The public debates over the MLI program amongst American Muslims have been largely restricted to the good intentions of the Muslims involved and delineating an Islamic etiquette of disagreement. There has been little focus on the actual political differences at stake.
As a professor who values the full exchange of views and as someone who supports BDS, I offer a critical response to the MLI-Hartman partnership and American Muslim critics of BDS as well as some preliminary thoughts on how American Muslims might move forward organizing in support of Palestinian liberation, particularly when their activist strategies are not working in a parallel cooperative spirit but are directly at cross-purposes, regardless of good intentions or shared goals.
BD What?: How MLI-Hartman Undermines Palestinian Liberation
The MLI-Hartman partnership reveals a deep disconnect between American Muslims’ approaches towards the Israeli-Palestinian conflict and the BDS movement spearheaded by leftist, anti-war activists. A few of the MLI participants confessed that they did not know much about the Israeli-Palestinian conflict when they agreed to participate, while other MLI participants I spoke with demonstrated a deep knowledge of the history and the politics of the Israeli-Palestinian conflict over the course of our conversations. But by far the most salient feature that has emerged in discussions with MLI participants and in the ensuing debate amongst American Muslim activists is the widespread ignorance of the BDS movement as well as the broader phenomenon of leftist, anti-war activism.
Some were surprised by the backlash from American Muslims and Palestinians against their involvement in the MLI-Hartman partnership, while others expected the controversy. All of the MLI participants with whom I spoke affirmed that they have no regrets about their participation. When asked, participants noted that the redeeming qualities of the program ranged from the pedagogical value of the “eyewitness” experience to the opportunity to successfully teach Zionists basic information about Islam, although technically the program is not an interfaith dialogue.
First, what is the value of their “on-the-ground witnessing” considering the fact that the MLI participants’ contact with Palestinians was orchestrated by Hartman and most of the MLI participants cannot converse in Arabic? Second, is creating awareness of Islam and Muslims worth undermining the work of activists who are committed to Palestinian liberation, specifically the BDS movement? Is it acceptable for American Muslim leaders to be ignorant of this movement?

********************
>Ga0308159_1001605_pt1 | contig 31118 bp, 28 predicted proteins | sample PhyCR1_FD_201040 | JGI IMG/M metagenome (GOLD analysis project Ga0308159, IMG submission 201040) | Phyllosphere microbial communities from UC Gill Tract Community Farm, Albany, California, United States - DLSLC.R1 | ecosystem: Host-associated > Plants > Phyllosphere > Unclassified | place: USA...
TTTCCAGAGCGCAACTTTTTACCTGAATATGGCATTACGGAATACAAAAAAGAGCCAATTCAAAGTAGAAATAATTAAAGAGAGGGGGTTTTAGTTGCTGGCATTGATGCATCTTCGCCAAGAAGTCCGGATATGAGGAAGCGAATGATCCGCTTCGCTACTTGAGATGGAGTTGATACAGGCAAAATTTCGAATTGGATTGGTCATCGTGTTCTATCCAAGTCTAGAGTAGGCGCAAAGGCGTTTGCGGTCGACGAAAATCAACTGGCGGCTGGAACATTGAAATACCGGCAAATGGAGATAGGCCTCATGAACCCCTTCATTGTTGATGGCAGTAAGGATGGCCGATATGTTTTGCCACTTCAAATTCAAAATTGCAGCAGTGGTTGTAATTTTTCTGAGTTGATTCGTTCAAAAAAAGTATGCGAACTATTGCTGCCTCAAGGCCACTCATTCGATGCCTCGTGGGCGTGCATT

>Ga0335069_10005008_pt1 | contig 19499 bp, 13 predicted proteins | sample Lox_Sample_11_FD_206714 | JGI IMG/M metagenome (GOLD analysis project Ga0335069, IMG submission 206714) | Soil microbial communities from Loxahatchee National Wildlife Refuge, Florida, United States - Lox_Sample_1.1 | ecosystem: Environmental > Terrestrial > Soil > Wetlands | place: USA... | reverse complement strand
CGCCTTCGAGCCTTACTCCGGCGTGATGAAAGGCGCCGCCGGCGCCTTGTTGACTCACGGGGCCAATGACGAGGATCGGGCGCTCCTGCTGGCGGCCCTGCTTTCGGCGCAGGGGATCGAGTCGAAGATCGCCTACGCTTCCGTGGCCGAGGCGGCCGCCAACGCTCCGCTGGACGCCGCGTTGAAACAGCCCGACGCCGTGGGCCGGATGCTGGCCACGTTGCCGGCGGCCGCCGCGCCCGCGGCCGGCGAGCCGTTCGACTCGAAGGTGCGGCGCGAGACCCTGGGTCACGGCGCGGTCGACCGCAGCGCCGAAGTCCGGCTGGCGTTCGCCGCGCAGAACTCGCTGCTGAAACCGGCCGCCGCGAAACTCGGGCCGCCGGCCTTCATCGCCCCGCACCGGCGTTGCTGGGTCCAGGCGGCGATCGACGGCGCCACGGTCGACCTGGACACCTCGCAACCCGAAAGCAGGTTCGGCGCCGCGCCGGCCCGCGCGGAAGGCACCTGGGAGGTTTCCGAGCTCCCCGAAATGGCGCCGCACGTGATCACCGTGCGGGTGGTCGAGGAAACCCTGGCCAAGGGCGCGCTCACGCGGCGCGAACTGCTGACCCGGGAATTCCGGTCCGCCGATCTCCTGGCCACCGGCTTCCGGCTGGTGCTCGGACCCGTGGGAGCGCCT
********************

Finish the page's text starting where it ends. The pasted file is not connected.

BDS is a global, peaceful solidarity movement led by 170 Palestinian civil society institutions (built on a full consensus of Palestinian political parties, unions, refugee networks, NGOs etc.) and inspired by the fight against South African apartheid. Unlike charity, which is premised on vertical relationships in which “the haves” give to the “have-nots,” solidarity movements are horizontal, requiring allies to follow the lead of the Palestinians themselves on how best to help them resist, even if we may not agree with every detail of their resistance strategies.
For example, many BDS supporters, such as Noam Chomsky, remain unconvinced by the analogy between Israel and apartheid South Africa despite the striking parallels drawn by Nelson Mandela, Desmond Tutu, and many scholars and activists. Supportive critics such as Chomsky remain committed to BDS because they recognize Israel as a colonial occupying force that must be resisted.
In contrast to such sympathetic and constructive ongoing debates about BDS, in recent weeks there have been a spate of articles authored by American Muslim thought leaders misrepresenting and dismissing BDS for “banning dialogue,” being ineffective, “inchoate”, and an “absolutist” fringe movement. These American Muslims’ reactions reflect a series of misunderstandings about the scale and impact of BDS and a pervasive failure to engage its arguments. For example, several American Muslim critics of the BDS movement dismiss it as a self-defeating and politically marginalizing movement through sloppy analogies between the BDS boycott and calls amongst American Muslim to boycott of the annual White House Iftar.
BDS is not a Muslim or Arab movement; it operates at a global scale beyond the strict limits of formal electoral politics and lobbies. BDS has never depended on numbers of American Muslim or Arab American votes. The BDS movement has three major goals:
- institutional economic divestment in Israeli companies that are connected to Israeli human rights offenses with a related global consumer boycott of individuals refusing to buy products from those companies;
- a cultural boycott in which artists and athletes refuse to perform or promote their work at Israeli institutions and events aligned with normalizing the occupation;
- an academic boycott by institutions, academic associations, and individual scholars and students of events, conferences, and joint ventures with Israeli universities and educational institutions that normalize, whitewash and/or suppress dissent against Israeli occupation.
Shalom Hartman is a self-identified Zionist educational institution, and, as such, any partnership by an individual or group with the institute directly undermines the academic boycott of BDS. Most of the MLI participants support only the economic dimension of the boycott but not the cultural and academic boycott (two expressed a general distaste and disapproval for BDS) because they wrongly believe BDS prevents meaningful dialogue with Jewish, Zionist, or Israeli individuals. For example, several of the MLI participants are under the wrong impression that BDS requires that they abstain from travel to Israel. The BDS academic boycott targets official travel, not private trips; institutions, not individual scholars.